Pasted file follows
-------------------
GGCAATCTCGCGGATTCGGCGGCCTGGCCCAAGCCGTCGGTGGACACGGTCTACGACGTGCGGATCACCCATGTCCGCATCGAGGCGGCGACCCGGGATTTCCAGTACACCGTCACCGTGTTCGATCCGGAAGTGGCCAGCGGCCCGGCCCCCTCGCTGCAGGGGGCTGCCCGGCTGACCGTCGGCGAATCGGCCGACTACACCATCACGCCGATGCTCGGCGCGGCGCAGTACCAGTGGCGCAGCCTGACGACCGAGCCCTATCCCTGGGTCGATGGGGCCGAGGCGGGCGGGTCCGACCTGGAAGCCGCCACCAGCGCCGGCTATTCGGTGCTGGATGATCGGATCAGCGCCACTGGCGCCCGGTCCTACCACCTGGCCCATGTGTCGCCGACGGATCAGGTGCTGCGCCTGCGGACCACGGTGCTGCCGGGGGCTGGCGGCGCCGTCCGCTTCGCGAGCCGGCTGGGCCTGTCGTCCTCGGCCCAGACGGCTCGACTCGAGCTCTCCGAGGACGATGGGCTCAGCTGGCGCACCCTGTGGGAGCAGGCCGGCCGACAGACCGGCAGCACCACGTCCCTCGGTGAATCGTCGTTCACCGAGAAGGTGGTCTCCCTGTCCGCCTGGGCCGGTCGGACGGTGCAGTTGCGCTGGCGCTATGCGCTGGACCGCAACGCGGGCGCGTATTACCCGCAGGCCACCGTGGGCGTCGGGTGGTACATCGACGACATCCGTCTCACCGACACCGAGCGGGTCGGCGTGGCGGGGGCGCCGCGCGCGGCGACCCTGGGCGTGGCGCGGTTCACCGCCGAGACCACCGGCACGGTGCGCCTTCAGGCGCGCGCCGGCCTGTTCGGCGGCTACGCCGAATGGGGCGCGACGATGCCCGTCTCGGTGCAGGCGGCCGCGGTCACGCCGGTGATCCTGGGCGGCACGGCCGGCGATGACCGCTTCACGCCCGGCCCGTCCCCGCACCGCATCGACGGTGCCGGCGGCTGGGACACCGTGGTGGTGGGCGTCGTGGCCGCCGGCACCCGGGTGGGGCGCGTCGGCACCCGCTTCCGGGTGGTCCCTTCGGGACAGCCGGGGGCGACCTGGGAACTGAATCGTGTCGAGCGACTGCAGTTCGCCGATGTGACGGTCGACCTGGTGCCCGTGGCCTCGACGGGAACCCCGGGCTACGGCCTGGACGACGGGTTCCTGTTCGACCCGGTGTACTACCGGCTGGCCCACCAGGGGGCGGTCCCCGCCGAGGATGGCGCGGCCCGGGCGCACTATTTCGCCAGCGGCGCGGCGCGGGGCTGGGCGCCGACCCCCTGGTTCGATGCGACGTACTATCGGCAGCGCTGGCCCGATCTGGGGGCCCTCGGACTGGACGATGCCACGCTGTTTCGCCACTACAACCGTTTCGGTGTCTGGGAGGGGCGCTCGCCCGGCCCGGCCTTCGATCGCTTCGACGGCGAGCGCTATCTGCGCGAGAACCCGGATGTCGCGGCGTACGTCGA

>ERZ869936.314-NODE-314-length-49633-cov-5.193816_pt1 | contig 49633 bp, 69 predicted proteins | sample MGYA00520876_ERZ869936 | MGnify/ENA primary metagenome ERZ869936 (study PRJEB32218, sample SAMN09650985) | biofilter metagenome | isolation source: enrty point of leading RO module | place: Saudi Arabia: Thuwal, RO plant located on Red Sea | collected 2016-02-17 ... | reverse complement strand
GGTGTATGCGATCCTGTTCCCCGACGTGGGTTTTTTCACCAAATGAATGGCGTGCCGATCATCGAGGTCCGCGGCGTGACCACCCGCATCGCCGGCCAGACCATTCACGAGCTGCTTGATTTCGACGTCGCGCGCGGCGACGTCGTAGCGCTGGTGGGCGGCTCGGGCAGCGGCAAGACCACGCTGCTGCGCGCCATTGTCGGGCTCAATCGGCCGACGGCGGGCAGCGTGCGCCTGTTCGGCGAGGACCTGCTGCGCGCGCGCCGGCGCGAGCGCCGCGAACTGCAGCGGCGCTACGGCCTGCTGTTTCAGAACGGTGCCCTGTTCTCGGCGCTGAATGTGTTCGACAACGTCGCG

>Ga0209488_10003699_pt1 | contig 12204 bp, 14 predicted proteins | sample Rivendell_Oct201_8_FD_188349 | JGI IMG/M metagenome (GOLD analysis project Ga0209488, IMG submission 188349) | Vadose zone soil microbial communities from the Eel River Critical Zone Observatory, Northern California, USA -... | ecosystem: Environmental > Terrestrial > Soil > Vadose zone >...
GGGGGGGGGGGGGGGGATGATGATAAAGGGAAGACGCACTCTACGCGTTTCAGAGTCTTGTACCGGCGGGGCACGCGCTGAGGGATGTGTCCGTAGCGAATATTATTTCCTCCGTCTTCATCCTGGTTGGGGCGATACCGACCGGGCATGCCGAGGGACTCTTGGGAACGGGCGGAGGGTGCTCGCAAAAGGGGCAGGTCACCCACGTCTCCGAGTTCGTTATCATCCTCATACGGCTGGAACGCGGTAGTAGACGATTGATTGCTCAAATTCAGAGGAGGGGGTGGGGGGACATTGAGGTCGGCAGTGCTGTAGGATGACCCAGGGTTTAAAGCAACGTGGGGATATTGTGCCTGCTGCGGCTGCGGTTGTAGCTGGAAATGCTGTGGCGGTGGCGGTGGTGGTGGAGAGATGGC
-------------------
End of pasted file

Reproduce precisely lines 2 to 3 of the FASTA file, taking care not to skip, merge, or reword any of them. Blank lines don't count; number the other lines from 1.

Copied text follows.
>ERZ869936.314-NODE-314-length-49633-cov-5.193816_pt1 | contig 49633 bp, 69 predicted proteins | sample MGYA00520876_ERZ869936 | MGnify/ENA primary metagenome ERZ869936 (study PRJEB32218, sample SAMN09650985) | biofilter metagenome | isolation source: enrty point of leading RO module | place: Saudi Arabia: Thuwal, RO plant located on Red Sea | collected 2016-02-17 ... | reverse complement strand
GGTGTATGCGATCCTGTTCCCCGACGTGGGTTTTTTCACCAAATGAATGGCGTGCCGATCATCGAGGTCCGCGGCGTGACCACCCGCATCGCCGGCCAGACCATTCACGAGCTGCTTGATTTCGACGTCGCGCGCGGCGACGTCGTAGCGCTGGTGGGCGGCTCGGGCAGCGGCAAGACCACGCTGCTGCGCGCCATTGTCGGGCTCAATCGGCCGACGGCGGGCAGCGTGCGCCTGTTCGGCGAGGACCTGCTGCGCGCGCGCCGGCGCGAGCGCCGCGAACTGCAGCGGCGCTACGGCCTGCTGTTTCAGAACGGTGCCCTGTTCTCGGCGCTGAATGTGTTCGACAACGTCGCG